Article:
If opponents of marriage equality really believe in the concept of traditional marriage, then putting their name to that belief should not be an issue. Perhaps it would be a badge of honor, especially if the fight over marriage equality is as important as NOM has claimed it to be. In 2009, the organization was pitching Maine as the fight to end all fights over gay marriage. At the time, Brown claimed that “Maine is about more than Maine.” In a fundraising email to supporters, he postulated the idea that if marriage equality failed in Maine it would mean that there was “no majority for gay marriage anywhere in these United States.” The National Organization for Marriage and its violations of campaign finance law won the battle in 2009, but in 2014 they have lost the war.
In fact, America has shown that Brown was only half right. He was wrong about the majority for gay marriage. Today, marriage equality enjoys more than 50 percent support among voters. Some opponents of same-sex marriage want to take the battle out of the courts where they are losing badly and put it in the hands of the people. To do so might actually turn out to be suicide for their opposition and for organizations like NOM. Widespread support shows that the majority is for gay marriage, which is against everything anti-gay marriage proponents would have people believe. But Brown was right about one thing: Maine really was about more than just Maine. The state was only one step in the journey towards marriage equality, as 18 other states have followed its lead. The triumph of equality in Maine has led to similar triumphs elsewhere.
While gay rights advocates and anti-gay marriage crusaders are arguing over marriage equality via campaign finance law, the state of Maine has a different fight altogether. In the Bangor Daily News, an editorial neatly summed up what the case against NOM really means for the state and it has nothing to do with marriage ideology. Instead, it is about “light” being cast on the doings of people who have influence in their state. With so much money coming into the state’s political campaigns, people want to know who stands for what. More importantly, if they are going to accept what a certain side says, they want to know who said it and why. Investigating NOM is not about a stance on gay marriage. It is about knowing all the facts that go into their decision-making. For the state, this is a fight for transparency in the political process, something both sides of the debate have to face up to.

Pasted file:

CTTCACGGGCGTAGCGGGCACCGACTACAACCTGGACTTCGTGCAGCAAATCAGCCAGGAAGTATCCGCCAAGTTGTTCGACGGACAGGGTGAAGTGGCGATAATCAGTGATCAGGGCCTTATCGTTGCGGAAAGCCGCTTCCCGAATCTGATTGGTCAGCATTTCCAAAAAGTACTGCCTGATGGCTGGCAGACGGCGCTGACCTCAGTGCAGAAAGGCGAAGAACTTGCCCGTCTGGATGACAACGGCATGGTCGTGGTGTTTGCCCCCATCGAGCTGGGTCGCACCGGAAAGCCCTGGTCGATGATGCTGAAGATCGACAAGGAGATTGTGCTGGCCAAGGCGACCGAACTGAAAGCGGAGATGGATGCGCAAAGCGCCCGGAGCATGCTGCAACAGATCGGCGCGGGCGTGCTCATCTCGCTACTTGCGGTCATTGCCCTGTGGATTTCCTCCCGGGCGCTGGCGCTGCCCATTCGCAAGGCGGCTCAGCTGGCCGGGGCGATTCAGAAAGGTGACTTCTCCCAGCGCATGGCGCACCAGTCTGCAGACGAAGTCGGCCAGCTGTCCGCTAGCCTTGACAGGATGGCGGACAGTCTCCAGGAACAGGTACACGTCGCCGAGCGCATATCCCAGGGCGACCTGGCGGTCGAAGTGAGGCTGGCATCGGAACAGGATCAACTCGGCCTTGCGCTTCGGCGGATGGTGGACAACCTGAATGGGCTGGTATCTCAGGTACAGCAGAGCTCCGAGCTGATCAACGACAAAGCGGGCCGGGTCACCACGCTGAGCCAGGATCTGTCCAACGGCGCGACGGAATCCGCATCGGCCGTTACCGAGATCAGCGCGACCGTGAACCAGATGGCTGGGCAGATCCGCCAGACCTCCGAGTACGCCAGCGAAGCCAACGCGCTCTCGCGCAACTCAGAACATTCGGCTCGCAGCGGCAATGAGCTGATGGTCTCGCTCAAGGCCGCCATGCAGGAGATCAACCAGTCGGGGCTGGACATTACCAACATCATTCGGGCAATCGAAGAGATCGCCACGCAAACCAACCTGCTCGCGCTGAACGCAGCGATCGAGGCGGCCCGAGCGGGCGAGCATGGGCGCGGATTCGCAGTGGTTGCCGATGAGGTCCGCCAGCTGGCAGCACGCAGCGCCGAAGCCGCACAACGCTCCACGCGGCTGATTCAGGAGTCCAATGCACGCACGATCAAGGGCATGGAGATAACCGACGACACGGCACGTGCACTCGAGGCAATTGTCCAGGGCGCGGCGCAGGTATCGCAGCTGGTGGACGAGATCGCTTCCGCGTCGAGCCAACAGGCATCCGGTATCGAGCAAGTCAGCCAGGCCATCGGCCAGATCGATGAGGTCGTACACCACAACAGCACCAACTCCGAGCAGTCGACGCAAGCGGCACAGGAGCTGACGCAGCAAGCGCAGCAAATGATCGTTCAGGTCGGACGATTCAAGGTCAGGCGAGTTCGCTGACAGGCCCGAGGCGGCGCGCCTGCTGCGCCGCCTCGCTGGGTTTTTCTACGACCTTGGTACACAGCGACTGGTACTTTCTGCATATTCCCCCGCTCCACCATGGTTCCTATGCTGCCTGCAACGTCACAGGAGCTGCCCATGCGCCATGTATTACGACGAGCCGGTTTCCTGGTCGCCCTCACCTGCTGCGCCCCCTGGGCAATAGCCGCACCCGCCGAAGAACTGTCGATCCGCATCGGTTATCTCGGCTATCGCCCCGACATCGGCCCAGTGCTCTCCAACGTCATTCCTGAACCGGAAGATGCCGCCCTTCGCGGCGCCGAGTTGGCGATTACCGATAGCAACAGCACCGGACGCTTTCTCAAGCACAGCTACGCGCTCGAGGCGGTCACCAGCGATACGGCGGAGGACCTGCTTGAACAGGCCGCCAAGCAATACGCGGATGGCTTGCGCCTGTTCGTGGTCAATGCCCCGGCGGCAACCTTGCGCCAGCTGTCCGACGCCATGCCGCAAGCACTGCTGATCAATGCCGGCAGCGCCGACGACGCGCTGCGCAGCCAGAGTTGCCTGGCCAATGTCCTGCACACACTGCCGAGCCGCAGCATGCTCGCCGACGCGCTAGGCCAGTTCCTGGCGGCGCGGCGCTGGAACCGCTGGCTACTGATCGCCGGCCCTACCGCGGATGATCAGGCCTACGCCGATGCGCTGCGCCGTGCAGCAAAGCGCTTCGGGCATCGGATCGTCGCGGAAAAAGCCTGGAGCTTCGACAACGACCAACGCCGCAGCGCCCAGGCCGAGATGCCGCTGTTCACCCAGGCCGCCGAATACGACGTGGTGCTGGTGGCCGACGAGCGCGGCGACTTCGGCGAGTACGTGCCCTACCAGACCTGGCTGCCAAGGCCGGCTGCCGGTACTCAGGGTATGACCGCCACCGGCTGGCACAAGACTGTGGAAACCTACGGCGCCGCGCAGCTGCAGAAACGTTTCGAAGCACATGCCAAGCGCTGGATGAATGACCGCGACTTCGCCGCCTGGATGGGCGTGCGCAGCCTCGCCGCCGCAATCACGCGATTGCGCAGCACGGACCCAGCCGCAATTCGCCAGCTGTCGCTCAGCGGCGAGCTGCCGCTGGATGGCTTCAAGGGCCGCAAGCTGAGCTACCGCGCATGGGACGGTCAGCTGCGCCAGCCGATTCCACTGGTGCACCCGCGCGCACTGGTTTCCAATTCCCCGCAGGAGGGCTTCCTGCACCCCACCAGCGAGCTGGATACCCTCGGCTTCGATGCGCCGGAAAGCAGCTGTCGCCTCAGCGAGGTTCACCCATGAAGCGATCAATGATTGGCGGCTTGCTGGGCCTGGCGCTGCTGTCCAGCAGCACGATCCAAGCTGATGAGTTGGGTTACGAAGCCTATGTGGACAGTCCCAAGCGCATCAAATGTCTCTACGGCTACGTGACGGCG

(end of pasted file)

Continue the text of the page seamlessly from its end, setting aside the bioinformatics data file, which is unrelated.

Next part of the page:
The fight for marriage equality has taken many forms over the years. Some have tried to put a human face on the issue, something that has proved successful. It is harder to argue against something or to hate the people involved when they happen to be your friends, neighbors or family. Others have tried to appeal to studies in sociology and psychology to argue that there is something fundamentally wrong with gay marriage, not just for gays, but for any children involved. NOM appeals to a discredited study by Mark Regnerus to attempt to get its point across. For people like Fred Kager, transparency is a weapon to be used against people who are involved in the process. But through all of that, there are larger issues at stake, as Maine shows. Sometimes it is not about the debate, but it is about what people deserve from their political process, such as honesty, transparency and the right to make up their own minds. The news that the National Organization for Marriage is in violation of Maine’s campaign finance laws will be used by both sides to point to what the marriage debate is really about, but it should not short-sight the larger issues of society that are at play.
Opinion by Lydia Bradbury